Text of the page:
“Finally, retaining the designation of marriage exclusively for opposite-sex couples…may well have the effect of perpetuating a more general premise - now emphatically rejected by this state - that gay individuals and same-sex couples are in some respects ‘second-class citizens’ who may, under the law, be treated differently from, and less favorably than, heterosexual couples or opposite-sex couples.”
Now that Family Code sections 300 and 308.5 have been struck as unconstitutional, what is the next best step?
Allow gay couples to marry. When equal-protection violations are found, a court must determine whether the remedy is to extend the treatment equally or withhold it equally. “[T]here can be no doubt that extending the designation of marriage to same-sex couples, rather than denying it to all couples, is the equal protection remedy that is most consistent with our state’s general legislative policy and preference.”
Excerpts from a dissenting opinion written by Associate Justice Marvin R. Baxter with Associate Justice Ming W. Chin concurring:
How is the majority opinion flawed?
“[T]he majority violates the separation of powers, and thereby commits profound error…
Did the majority opinion overstep its bounds?
Yes. “[A] bare majority of this court, not satisfied with the pace of democratic change, now abruptly forestalls that process and substitutes, by judicial fiat, its own social policy views for those expressed by the People themselves.”
Is there a constitutional right to marriage?
No. “Undeterred by the strong weight of state and federal law and authority, the majority invents a new constitutional right immune from the ordinary process of legislative consideration. The majority finds that our Constitution suddenly demands no less than a permanent redefinition of marriage, regardless of the popular will.”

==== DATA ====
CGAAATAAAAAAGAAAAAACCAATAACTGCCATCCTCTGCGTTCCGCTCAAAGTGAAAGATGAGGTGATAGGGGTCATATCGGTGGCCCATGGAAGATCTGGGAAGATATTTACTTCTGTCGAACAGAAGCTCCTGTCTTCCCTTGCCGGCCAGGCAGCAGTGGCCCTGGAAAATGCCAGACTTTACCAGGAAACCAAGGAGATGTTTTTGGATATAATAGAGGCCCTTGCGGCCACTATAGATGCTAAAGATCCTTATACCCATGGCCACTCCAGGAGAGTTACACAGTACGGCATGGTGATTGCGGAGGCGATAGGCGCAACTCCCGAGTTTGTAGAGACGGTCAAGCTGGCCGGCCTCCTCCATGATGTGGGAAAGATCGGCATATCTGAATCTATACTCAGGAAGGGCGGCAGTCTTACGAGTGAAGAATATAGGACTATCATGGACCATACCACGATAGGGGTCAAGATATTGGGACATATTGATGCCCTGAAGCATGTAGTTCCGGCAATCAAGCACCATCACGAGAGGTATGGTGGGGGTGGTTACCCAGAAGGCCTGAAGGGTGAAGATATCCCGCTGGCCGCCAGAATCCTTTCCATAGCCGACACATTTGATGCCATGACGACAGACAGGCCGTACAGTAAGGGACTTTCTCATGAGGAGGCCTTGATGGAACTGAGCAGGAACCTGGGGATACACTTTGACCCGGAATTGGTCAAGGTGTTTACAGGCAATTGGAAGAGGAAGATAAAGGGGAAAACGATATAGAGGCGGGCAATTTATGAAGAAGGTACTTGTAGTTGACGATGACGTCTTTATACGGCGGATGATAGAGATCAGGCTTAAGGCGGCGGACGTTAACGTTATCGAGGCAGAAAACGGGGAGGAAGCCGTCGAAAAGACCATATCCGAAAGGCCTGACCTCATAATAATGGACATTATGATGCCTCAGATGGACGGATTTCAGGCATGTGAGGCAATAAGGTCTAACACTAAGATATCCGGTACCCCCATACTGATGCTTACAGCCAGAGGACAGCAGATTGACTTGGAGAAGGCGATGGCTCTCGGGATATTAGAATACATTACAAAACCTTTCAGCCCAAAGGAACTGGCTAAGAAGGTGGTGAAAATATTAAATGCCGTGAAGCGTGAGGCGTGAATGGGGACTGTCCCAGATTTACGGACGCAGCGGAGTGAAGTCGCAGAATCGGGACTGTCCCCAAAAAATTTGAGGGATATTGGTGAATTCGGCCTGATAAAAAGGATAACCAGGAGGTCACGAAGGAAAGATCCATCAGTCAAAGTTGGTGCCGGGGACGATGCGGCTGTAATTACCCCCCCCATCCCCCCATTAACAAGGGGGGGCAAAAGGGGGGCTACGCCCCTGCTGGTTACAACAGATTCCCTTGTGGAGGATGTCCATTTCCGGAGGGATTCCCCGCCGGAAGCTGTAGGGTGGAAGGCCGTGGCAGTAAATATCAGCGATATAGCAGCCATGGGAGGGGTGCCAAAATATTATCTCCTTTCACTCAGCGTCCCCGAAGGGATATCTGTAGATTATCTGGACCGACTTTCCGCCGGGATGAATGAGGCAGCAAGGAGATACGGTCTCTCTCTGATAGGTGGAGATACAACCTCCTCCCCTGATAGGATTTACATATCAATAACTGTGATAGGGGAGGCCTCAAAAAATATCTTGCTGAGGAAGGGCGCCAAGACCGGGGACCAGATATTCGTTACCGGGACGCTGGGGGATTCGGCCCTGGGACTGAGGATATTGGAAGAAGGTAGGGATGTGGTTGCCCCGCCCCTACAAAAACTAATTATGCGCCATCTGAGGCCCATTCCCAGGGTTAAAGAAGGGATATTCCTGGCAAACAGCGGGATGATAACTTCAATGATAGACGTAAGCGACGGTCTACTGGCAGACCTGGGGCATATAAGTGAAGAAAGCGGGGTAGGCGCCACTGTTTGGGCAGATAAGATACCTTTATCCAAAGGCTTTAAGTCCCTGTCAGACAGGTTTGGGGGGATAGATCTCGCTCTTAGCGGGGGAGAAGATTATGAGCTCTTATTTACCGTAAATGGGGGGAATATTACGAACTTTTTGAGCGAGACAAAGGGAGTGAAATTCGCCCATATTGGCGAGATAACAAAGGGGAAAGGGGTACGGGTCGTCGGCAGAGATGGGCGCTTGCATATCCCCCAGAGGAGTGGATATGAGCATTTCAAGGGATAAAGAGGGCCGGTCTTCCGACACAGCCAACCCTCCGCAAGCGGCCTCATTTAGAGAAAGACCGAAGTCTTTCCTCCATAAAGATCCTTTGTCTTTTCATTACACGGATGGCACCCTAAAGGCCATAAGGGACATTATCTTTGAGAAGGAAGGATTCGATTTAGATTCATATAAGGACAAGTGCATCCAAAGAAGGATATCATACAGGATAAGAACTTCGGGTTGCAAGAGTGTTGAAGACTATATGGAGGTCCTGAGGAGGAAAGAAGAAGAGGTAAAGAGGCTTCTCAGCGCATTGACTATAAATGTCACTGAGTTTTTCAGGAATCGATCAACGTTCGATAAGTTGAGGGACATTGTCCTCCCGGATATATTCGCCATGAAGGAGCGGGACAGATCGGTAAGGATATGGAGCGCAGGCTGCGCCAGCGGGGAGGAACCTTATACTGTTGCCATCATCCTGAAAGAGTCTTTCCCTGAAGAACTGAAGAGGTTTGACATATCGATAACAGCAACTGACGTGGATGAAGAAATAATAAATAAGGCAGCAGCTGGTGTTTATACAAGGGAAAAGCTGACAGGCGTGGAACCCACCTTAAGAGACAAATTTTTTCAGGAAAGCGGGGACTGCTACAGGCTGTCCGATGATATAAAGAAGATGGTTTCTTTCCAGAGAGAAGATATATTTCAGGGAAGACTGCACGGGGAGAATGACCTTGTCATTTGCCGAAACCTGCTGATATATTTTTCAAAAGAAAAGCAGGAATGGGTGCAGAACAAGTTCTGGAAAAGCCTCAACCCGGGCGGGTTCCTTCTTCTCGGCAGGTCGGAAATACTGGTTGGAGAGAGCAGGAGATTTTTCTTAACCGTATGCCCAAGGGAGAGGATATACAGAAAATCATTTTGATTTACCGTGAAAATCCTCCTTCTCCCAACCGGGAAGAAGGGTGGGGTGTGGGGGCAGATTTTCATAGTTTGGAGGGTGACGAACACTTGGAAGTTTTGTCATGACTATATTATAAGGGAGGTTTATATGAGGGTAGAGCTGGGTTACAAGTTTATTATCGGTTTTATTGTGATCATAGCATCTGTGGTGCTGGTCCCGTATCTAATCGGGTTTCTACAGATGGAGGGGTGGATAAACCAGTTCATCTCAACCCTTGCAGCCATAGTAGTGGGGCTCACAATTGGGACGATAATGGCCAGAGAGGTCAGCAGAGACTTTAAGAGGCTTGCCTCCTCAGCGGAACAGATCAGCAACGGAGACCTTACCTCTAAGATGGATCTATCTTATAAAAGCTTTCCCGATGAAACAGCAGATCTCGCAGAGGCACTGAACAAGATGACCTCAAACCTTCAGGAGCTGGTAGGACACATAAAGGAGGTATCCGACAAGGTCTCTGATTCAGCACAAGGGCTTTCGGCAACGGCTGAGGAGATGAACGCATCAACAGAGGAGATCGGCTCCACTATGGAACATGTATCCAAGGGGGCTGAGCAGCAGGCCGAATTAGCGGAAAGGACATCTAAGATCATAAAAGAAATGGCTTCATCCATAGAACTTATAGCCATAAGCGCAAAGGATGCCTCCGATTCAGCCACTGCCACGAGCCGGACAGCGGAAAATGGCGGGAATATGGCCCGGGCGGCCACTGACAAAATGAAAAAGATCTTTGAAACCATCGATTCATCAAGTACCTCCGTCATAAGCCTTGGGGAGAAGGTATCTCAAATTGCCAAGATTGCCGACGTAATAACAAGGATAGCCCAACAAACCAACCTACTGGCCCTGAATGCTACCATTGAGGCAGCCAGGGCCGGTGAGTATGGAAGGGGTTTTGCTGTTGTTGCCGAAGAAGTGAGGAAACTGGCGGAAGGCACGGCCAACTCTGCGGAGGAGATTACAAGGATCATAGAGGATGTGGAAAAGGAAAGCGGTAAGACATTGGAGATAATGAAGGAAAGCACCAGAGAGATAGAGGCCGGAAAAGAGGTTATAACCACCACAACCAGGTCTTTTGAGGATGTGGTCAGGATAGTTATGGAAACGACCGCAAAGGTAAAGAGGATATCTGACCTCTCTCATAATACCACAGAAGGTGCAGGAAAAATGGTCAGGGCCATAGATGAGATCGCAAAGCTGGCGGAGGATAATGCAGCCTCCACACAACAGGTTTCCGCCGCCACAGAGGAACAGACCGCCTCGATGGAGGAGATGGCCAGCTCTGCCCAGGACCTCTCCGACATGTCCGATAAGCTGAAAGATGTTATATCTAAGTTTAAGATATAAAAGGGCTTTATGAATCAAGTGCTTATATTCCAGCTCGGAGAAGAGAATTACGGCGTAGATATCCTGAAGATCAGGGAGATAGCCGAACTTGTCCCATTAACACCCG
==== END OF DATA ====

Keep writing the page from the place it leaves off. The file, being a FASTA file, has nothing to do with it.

Does the court have the right to redefine marriage?
No. “It simply does not have the right to erase, then recast, the age-old definition of marriage, as virtually all societies have understood it, in order to satisfy its own contemporary notions of equality and justice…I find no persuasive basis in our Constitution or our jurisprudence to justify such a cataclysmic transformation of this venerable institution.”
Should the court have ordered section 308.5 stricken without voter approval?
No. “I cannot join this exercise in legal jujitsu, by which the Legislature’s own weight is used against it to create a constitutional right from whole cloth, defeat the People’s will, and invalidate a statute otherwise immune from legislative interference. Though the majority insists otherwise, its pronouncement seriously oversteps the judicial power.”
Excerpts from a dissenting opinion written by Associate Justice Carol A. Corrigan:
Does the court have the right to redefine marriage?
No. “The voters who passed Proposition 22 not long ago decided to keep the meaning of marriage as it has always been understood in California. The majority improperly infringes on the prerogative of the voters by overriding their decision. It does that which it acknowledges it should not do: it redefines marriage because it believes marriage should be redefined.”
What is the remedy?
“Four votes on this court should not disturb the balance reached by the democratic process, a balance that is still being tested in the political arena…If there is to be a new understanding of the meaning of marriage in California, it should develop among the people of our state and find its expression at the ballot box.”